A friend recently posted some thoughts on Facebook on the movie ‘Frozen’ and the way it critiques the well-worn “love at first sight” trope that’s part of many other Disney movies:
“If a lonely, love-starved girl [see, for example, Tangled] has been sheltered in a castle her whole life, she might become more vulnerable to smooth-talking Prince Charmings ready to help her escape.”
The psychological set-up of earlier Disney princesses might parallel evangelical purity culture in some significant ways, he suggested, referencing a journal article dealing with clergy sexual misconduct.
As Samantha Nelson told me in a 2012 interview, clergy sexual misconduct is often described — even by the women themselves — as an “affair” with their pastor, rabbi, or priest. Even those who have been victims of sexual abuse often fail to see the ways in which the clergyperson abused his power in order to get sex.
And so they blame themselves.
My friend (and many of those who commented) reflected upon the stories of sexual misconduct emerging recently from fundamentalist Christianity — most notably, perhaps, the case of Bill Gothard, who has been teaching reprehensible things in the name of Jesus for decades but has finally been discredited after numerous stories of his sexual abuse of young women have come to light.
It is hard not to think that there is a causative relationship between Gothard (and Gothard-esque) teaching and sexual abuse, particularly of women and girls.
Purity culture teaches unquestioning submission to authority — and authority figures are almost invariably male.
Purity culture teaches that a person who has had sexual contact outside of heterosexual marriage is tainted (pre-chewed gum, a cup of soda that a group of people have spit in, and other inappropriate youth group metaphors.)
Purity culture very often — not always — loads responsibility onto women and girls for maintaining purity. It is their responsibility not to “make a brother stumble” by dressing “provocatively.”
(I once heard a young man ask his girlfriend to put on something besides the baggy flannel pajama pants she wore because they were “causing him to stumble.” Apparently the ease with which they might be pulled down was the stumbling block. Okay.)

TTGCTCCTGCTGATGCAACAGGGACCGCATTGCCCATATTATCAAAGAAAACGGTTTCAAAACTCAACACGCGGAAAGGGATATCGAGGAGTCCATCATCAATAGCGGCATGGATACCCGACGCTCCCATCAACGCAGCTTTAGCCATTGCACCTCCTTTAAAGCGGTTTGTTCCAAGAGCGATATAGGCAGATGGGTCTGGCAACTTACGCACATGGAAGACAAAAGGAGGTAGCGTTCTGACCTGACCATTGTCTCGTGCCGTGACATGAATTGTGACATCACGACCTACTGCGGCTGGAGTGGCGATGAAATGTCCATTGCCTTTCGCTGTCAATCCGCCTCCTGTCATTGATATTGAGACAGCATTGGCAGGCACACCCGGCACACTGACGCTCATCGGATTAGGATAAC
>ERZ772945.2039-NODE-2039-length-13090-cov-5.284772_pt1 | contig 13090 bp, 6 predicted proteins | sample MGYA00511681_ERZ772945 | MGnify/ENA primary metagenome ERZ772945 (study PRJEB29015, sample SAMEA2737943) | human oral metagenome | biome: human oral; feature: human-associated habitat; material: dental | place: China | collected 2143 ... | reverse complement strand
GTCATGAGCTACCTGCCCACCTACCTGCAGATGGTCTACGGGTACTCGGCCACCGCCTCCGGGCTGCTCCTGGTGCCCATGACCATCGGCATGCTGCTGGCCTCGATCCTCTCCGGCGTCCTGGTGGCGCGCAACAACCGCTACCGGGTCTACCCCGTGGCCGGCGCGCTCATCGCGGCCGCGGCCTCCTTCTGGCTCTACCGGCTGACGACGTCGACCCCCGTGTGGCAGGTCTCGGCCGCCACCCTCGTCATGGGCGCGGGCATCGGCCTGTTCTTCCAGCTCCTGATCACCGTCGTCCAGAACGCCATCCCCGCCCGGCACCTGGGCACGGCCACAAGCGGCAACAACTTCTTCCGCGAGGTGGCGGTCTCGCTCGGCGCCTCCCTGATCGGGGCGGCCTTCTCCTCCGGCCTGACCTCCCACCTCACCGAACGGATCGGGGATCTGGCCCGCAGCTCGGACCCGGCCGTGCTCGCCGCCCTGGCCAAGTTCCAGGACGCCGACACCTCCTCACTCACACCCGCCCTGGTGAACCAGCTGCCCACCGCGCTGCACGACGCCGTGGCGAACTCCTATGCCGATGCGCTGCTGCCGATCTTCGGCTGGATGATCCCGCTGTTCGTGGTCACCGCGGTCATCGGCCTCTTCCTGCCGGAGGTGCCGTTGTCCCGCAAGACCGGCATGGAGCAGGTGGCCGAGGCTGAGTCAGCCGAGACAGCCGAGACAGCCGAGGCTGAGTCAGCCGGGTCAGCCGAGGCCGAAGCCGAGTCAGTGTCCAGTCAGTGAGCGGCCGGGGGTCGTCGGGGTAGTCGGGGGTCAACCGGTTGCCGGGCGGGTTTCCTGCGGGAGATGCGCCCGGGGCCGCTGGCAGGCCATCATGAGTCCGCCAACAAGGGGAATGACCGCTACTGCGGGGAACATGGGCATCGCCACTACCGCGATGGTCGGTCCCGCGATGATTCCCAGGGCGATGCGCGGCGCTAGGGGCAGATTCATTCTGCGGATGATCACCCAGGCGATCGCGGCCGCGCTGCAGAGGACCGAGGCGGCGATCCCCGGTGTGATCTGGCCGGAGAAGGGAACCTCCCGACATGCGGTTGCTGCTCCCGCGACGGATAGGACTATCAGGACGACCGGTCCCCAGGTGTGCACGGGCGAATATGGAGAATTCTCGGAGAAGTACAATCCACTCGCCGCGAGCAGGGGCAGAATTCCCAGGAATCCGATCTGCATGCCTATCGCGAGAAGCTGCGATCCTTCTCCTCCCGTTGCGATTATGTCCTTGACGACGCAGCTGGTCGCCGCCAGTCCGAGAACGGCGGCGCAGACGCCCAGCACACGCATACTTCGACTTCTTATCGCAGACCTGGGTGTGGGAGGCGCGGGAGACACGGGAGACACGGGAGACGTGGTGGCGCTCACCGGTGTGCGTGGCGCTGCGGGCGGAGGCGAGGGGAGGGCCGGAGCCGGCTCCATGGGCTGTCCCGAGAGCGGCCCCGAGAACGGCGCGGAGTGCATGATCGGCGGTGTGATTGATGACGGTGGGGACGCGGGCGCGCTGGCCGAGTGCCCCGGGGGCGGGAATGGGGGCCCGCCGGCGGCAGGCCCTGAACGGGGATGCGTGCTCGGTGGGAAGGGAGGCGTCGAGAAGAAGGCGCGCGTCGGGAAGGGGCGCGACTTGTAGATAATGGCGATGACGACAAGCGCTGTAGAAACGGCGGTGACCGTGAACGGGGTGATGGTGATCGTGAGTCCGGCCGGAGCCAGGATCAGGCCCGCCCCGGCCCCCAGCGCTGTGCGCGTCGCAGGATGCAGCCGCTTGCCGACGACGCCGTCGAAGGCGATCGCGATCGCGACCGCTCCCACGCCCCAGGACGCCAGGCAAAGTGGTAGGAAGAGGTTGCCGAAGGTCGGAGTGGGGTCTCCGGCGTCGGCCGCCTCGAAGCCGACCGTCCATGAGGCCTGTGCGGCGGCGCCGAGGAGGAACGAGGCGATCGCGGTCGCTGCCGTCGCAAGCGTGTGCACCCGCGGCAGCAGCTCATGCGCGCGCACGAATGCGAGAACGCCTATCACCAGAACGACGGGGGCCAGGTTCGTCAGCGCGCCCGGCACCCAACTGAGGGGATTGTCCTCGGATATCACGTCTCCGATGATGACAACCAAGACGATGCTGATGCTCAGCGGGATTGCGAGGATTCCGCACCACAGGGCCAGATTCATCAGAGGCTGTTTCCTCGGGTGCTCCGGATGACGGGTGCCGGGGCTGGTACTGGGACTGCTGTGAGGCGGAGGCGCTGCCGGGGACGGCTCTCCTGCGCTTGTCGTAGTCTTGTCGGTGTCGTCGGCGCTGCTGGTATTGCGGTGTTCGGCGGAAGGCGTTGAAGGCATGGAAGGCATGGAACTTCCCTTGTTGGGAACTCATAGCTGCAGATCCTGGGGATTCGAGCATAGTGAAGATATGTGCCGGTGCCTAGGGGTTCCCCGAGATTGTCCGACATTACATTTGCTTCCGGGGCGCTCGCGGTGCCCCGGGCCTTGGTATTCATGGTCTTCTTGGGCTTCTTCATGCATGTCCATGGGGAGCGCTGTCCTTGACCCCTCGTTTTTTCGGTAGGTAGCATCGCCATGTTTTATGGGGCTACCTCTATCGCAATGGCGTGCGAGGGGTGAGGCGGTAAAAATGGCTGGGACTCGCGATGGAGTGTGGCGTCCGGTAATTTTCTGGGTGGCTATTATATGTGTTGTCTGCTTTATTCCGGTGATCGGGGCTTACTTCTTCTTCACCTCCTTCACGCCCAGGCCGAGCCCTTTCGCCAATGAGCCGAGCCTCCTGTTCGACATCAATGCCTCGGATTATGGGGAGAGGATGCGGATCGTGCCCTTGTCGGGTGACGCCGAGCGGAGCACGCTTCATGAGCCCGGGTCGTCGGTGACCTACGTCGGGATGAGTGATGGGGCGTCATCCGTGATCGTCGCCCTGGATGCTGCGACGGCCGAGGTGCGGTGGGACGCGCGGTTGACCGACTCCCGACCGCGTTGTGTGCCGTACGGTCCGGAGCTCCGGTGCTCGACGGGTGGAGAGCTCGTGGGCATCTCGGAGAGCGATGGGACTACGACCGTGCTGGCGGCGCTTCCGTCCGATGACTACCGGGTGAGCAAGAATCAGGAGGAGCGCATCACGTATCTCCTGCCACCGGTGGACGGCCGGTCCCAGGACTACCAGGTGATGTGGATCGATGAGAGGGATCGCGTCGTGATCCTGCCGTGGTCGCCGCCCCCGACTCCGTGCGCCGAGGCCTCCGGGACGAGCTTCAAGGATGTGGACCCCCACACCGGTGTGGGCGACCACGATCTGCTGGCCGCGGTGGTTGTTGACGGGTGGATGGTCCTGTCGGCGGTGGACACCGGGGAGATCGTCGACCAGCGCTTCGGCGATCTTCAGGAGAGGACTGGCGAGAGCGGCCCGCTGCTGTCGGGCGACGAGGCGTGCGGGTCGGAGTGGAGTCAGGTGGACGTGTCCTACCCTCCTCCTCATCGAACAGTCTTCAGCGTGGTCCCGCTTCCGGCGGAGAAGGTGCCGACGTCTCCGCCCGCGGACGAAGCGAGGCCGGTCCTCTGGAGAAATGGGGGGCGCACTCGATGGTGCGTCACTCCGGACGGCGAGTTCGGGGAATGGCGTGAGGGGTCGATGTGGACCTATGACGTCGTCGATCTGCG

And the narrative of purity culture — not unlike the narrative of many, many Disney princesses — implicitly and sometimes explicitly promises that passive virtue will exert a sort of magnetic pull on worthy young men, who will come flocking to her father for permission to ‘court’ her.
That Prince Charming’s intentions may be less than honorable is sometimes discussed, yes, but generally speaking, within the discourse of purity culture, young men are raised to be “pillars” and “leaders” and taught to avoid the deceptive wiles of licentious women who might lead them astray.
Another person — a man — commented on my friend’s Facebook post to insist that a “modesty/purity culture” in no way “sets women up to be vulnerable to sexual predators.”
His words startled me, not least because they seemed to ignore the patent evidence to the contrary (see again: Bill Gothard’s “ministry”) but also because they reminded me once again that the experience of women and girls growing up in purity culture is, I think, partly inaccessible to men.
Men, if anything, are empowered by that particular discourse. They, after all, are the ones with the active role to play. It’s through them that God (invariably imagined as exclusively and wholly male) exercises proper authority over the family, which is always “God’s chosen instrument” for working in the world.
I have no doubt that purity culture is harmful to men, I’m only suggesting that it might be impossible for a man ever to understand a woman’s experience of that same culture: that growing up female and fundamentalist is an experience inaccessible to anyone who hasn’t lived it.
What do you think?